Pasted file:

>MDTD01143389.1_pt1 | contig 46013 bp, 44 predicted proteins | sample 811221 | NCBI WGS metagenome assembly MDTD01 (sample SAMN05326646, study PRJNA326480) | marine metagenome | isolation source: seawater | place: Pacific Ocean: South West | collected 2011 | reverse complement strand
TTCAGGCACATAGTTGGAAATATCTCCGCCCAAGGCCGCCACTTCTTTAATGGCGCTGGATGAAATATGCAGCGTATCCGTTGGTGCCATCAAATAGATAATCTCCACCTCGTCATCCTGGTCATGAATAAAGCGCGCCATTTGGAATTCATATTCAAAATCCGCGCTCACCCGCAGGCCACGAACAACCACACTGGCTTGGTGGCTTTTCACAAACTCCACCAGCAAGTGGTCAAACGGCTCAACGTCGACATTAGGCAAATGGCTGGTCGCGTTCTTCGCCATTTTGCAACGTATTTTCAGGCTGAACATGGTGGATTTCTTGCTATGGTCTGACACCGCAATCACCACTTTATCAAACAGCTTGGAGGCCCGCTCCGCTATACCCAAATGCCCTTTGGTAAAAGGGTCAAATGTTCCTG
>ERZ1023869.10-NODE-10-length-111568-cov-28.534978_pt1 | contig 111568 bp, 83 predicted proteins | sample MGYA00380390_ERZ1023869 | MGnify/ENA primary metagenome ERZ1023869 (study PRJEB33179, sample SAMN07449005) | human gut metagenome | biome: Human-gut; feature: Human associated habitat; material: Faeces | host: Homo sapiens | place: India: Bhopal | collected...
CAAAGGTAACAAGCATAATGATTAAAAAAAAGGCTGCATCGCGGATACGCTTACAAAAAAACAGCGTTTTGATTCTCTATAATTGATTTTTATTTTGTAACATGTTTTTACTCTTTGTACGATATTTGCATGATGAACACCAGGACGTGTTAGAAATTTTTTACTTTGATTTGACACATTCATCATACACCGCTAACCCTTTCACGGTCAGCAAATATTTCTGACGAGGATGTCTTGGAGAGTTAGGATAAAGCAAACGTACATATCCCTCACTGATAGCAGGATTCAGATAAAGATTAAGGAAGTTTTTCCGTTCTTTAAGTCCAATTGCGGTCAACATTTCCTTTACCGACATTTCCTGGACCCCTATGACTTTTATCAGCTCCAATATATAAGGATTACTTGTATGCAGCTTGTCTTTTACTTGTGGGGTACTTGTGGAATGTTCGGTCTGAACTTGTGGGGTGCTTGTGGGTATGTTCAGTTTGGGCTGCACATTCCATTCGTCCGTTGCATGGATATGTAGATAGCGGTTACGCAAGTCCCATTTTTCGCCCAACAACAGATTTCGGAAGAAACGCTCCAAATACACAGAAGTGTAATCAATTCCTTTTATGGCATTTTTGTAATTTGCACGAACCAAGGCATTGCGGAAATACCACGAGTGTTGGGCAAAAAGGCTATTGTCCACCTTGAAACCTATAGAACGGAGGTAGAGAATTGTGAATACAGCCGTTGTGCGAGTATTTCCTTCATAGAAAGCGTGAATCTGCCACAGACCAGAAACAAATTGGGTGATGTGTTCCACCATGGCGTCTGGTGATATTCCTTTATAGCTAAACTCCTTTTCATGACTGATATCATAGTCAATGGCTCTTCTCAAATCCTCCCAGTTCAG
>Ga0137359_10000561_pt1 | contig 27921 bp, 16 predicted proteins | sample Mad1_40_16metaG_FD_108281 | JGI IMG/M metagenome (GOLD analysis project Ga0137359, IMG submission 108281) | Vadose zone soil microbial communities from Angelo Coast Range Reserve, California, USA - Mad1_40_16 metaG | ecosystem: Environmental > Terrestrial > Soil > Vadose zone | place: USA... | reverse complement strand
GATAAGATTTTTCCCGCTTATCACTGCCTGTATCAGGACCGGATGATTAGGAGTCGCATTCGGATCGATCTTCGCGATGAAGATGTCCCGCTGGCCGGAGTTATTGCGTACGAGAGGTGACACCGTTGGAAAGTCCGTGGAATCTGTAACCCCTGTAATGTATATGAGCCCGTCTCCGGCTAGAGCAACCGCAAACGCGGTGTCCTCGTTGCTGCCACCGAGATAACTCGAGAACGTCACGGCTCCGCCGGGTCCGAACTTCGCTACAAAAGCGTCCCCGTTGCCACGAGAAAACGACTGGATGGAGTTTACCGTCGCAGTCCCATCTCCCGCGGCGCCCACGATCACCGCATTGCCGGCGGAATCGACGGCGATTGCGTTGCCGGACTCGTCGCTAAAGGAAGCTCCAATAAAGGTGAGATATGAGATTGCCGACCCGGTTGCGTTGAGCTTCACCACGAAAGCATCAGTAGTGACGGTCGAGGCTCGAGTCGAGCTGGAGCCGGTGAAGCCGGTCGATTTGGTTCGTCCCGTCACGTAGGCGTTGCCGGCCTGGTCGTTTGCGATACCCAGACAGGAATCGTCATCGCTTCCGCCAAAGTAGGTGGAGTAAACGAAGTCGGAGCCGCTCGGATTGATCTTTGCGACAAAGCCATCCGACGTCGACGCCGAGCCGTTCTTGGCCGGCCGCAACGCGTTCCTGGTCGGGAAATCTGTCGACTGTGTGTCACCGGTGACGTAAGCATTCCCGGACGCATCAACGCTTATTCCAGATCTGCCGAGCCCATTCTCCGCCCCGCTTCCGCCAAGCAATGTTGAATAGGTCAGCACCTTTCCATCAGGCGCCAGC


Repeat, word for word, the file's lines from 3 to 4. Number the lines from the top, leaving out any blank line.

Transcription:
>ERZ1023869.10-NODE-10-length-111568-cov-28.534978_pt1 | contig 111568 bp, 83 predicted proteins | sample MGYA00380390_ERZ1023869 | MGnify/ENA primary metagenome ERZ1023869 (study PRJEB33179, sample SAMN07449005) | human gut metagenome | biome: Human-gut; feature: Human associated habitat; material: Faeces | host: Homo sapiens | place: India: Bhopal | collected...
CAAAGGTAACAAGCATAATGATTAAAAAAAAGGCTGCATCGCGGATACGCTTACAAAAAAACAGCGTTTTGATTCTCTATAATTGATTTTTATTTTGTAACATGTTTTTACTCTTTGTACGATATTTGCATGATGAACACCAGGACGTGTTAGAAATTTTTTACTTTGATTTGACACATTCATCATACACCGCTAACCCTTTCACGGTCAGCAAATATTTCTGACGAGGATGTCTTGGAGAGTTAGGATAAAGCAAACGTACATATCCCTCACTGATAGCAGGATTCAGATAAAGATTAAGGAAGTTTTTCCGTTCTTTAAGTCCAATTGCGGTCAACATTTCCTTTACCGACATTTCCTGGACCCCTATGACTTTTATCAGCTCCAATATATAAGGATTACTTGTATGCAGCTTGTCTTTTACTTGTGGGGTACTTGTGGAATGTTCGGTCTGAACTTGTGGGGTGCTTGTGGGTATGTTCAGTTTGGGCTGCACATTCCATTCGTCCGTTGCATGGATATGTAGATAGCGGTTACGCAAGTCCCATTTTTCGCCCAACAACAGATTTCGGAAGAAACGCTCCAAATACACAGAAGTGTAATCAATTCCTTTTATGGCATTTTTGTAATTTGCACGAACCAAGGCATTGCGGAAATACCACGAGTGTTGGGCAAAAAGGCTATTGTCCACCTTGAAACCTATAGAACGGAGGTAGAGAATTGTGAATACAGCCGTTGTGCGAGTATTTCCTTCATAGAAAGCGTGAATCTGCCACAGACCAGAAACAAATTGGGTGATGTGTTCCACCATGGCGTCTGGTGATATTCCTTTATAGCTAAACTCCTTTTCATGACTGATATCATAGTCAATGGCTCTTCTCAAATCCTCCCAGTTCAG